Fifty years after: The tragedy of China’s ‘Great Leap Forward’
On October 1, the People’s Republic of China will mark the 60th anniversary of its foundation. This will be an occasion to celebrate one of the most influential victories of popular struggle in our era.This great uprising forged a united and independent Chinese state, freed the country from foreign domination and capitalist rule, ended landlordism, provided broad access to education and health care, and set in motion popular energies that modernized and industrialized its economy.
The revolutionary triumph of 1949 laid the foundation for China’s present dynamism and influence, as well as providing an enormous impetus to anti-colonial revolution worldwide. Yet despite these gains, the socialist movement and ideology that headed the revolution, identified with Communist Party Chairman Mao Zedong, disappeared from China soon after his death in 1976. The revolution’s central leader is still revered, but his doctrines have been set aside. The country’s present leadership has promoted private capitalist accumulation, not socialist planning, as China’s chief engine of growth. Its policies have aroused much popular protest, but not a revived Maoist movement.
How was revolutionary China diverted onto a capitalist path? This setback has a lengthy prehistory, reaching back to the impact on Chinese Communist Party of policies identified with Joseph Stalin in the late 1920s. But much can be learned by considering the first major setback of the People’s Republic, a dark episode that reached its culmination exactly 50 years ago. This was China’s 1958-60 “Great Leap Forward” – an ambitious and failed attempt to jump-start rapid industrialization by reshaping China’s countryside.
The first years of the People’s Republic saw great progress in every sphere: the forging of a unified state; facing down imperialist reprisals, including by halting the U.S. military in the 1950-53 Korean War; surviving isolation and reprisals; economic revival; and the beginnings of industrialization. Above all, the Chinese peasantry, the driving force of the revolution, carried out a radical land reform and restored the rural economy. In 1955 almost the entire peasantry pooled its lands in cooperative farms.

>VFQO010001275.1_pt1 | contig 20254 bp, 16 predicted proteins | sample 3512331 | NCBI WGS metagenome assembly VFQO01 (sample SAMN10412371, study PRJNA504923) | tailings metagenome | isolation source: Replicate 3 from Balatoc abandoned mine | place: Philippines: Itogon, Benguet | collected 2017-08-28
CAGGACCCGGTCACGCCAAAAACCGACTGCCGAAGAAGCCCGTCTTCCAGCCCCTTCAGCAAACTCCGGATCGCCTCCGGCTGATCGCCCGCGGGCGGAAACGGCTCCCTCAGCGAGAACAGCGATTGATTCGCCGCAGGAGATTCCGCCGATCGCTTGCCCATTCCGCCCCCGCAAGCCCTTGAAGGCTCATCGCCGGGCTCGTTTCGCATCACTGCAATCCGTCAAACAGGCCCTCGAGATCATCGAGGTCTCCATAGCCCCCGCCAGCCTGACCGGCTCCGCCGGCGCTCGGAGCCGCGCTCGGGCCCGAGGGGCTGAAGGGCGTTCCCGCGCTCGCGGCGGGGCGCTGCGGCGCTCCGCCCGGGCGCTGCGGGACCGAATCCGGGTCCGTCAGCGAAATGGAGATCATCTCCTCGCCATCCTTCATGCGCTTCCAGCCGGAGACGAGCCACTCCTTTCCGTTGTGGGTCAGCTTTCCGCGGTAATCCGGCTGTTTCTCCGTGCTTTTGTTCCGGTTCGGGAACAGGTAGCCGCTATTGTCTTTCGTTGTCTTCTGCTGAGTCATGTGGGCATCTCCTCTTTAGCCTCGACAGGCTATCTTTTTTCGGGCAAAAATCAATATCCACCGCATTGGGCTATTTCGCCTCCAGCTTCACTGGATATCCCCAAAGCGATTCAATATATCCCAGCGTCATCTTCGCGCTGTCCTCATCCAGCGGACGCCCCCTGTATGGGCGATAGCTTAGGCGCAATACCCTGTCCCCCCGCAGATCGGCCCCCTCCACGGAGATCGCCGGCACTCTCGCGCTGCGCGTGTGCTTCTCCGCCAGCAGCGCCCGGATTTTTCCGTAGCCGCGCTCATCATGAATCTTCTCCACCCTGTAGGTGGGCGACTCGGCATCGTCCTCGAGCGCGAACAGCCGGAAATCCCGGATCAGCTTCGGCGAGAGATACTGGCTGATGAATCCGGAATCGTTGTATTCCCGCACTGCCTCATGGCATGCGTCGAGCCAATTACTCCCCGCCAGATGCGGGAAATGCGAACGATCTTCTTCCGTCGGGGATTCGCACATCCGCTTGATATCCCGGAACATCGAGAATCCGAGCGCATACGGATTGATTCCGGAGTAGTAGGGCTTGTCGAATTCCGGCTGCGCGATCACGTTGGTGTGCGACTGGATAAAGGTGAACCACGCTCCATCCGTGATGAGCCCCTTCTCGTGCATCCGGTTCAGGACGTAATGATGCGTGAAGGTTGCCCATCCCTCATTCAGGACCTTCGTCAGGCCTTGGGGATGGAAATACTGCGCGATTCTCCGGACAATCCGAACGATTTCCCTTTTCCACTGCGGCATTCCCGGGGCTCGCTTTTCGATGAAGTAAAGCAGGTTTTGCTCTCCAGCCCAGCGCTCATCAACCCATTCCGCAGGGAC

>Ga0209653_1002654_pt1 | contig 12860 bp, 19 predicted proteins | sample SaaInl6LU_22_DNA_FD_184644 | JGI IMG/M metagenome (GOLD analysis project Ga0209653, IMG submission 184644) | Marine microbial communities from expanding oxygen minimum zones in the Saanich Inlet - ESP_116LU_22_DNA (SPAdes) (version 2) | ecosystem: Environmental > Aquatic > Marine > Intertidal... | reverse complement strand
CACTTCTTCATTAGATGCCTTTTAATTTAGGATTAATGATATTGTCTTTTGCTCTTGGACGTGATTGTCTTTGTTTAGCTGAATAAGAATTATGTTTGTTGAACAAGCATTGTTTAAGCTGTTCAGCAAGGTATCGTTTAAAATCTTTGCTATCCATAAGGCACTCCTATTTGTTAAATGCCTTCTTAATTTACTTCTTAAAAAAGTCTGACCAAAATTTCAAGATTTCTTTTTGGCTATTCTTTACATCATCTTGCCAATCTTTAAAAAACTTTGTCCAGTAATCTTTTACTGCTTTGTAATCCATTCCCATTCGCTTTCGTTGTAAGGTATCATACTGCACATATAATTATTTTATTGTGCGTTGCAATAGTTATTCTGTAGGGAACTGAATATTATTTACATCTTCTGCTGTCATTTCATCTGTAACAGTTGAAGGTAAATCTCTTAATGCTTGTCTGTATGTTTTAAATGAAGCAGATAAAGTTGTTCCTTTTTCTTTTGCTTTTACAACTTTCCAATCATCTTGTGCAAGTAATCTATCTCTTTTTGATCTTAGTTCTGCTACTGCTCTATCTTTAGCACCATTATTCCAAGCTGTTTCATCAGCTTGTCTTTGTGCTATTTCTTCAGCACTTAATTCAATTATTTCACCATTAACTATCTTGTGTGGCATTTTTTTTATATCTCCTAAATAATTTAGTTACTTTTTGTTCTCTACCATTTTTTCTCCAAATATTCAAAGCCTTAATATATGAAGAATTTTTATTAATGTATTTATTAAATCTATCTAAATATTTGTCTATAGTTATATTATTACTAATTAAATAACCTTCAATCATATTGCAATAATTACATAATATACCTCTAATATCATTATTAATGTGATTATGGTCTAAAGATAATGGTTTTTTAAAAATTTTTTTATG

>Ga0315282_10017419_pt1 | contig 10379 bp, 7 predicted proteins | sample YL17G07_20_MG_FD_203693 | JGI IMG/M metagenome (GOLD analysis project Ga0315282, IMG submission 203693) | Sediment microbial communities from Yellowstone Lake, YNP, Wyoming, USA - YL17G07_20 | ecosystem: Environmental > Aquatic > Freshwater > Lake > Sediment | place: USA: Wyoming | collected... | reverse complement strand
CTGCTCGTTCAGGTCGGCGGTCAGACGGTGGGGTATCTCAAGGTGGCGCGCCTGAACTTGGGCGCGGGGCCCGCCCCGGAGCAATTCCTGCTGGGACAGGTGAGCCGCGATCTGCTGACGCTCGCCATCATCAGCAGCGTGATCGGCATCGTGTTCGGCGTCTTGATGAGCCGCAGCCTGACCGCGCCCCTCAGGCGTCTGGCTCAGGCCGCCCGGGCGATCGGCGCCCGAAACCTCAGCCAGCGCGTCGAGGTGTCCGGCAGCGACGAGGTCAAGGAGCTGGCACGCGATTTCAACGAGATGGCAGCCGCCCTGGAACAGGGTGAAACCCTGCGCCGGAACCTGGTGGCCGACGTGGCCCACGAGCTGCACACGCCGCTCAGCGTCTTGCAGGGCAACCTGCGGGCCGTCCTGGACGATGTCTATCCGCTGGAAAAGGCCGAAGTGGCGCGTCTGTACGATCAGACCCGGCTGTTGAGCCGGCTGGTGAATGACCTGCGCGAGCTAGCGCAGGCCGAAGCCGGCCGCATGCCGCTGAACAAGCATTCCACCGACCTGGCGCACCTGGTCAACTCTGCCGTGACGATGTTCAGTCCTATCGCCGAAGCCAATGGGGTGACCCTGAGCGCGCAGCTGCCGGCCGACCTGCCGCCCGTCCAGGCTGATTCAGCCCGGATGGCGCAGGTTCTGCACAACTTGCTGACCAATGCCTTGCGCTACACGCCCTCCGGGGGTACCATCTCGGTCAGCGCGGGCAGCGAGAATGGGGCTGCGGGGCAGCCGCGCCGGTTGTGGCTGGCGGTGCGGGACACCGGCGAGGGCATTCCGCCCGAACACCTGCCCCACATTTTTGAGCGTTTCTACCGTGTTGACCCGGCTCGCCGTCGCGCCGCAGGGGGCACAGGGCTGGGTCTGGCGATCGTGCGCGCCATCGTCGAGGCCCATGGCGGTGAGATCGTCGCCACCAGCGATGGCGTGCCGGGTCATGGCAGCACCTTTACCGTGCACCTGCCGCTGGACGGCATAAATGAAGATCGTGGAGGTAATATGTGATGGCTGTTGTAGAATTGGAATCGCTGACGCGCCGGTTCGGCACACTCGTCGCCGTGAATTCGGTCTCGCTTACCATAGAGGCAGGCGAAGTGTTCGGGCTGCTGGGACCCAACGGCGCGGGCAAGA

But as China’s first Five-Year Plan for economic development drew to a close in 1957, there were signs of disequilibrium, including massive unemployment in the cities and underutilization of labour in the countryside, ills that China’s focus on capital-intensive heavy industry had failed to address.
The Communist Party leadership responded with a plan for “simultaneous development” of heavy and light industry, carried out in both urban centres and rural areas, in a crash campaign to mobilize a large portion of the rural workforce in labour-intensive industrial and infrastructural development.
The goals were praiseworthy, but how was this massive new industrial work force to be organized and fed?
It was this challenge that inspired the launch of the Great Leap Forward at the beginning of 1958 – a campaign to produce “more, faster, better, and cheaper.”
In factories, hours of work were lengthened and production quotas raised. In rural areas, small-scale industrial projects were started up, the most publicized being “backyard blast furnaces” to produce iron and steel. Peasants were mobilized for major irrigation and other land-improvement projects.
Planning was based on projections that food production per hectare could be swiftly increased five to 20 times over, through introduction of large-scale collective farms and the use of new, unproven techniques of cultivation. These projections inspired Mao to declare that “planting one-third [of the land] is enough.” So labour could safely be diverted to industrial projects.
As the campaign unfolded, a new social form was invented – the “people’s communes” – each of which organized tens of thousands of peasants for collective field labour, industrial work, and land improvement projects. In the course of 1958, several hundred million peasants were enrolled in the communes.
Broadly speaking, the program was modeled on collectivization in the Soviet Union under Joseph Stalin after 1928, a program that aimed to enable the state to get direct control of peasant production and divert a large part of it to the support of industrialization.
As in the Soviet Union, the results in China were discouraging. National economic planning gave way under the strain. Shortages of raw materials and transportation blockages spread. Some rural industry projects took root, but waste was enormous, and rural steel production proved a costly failure. Floods and droughts aggravated the crisis.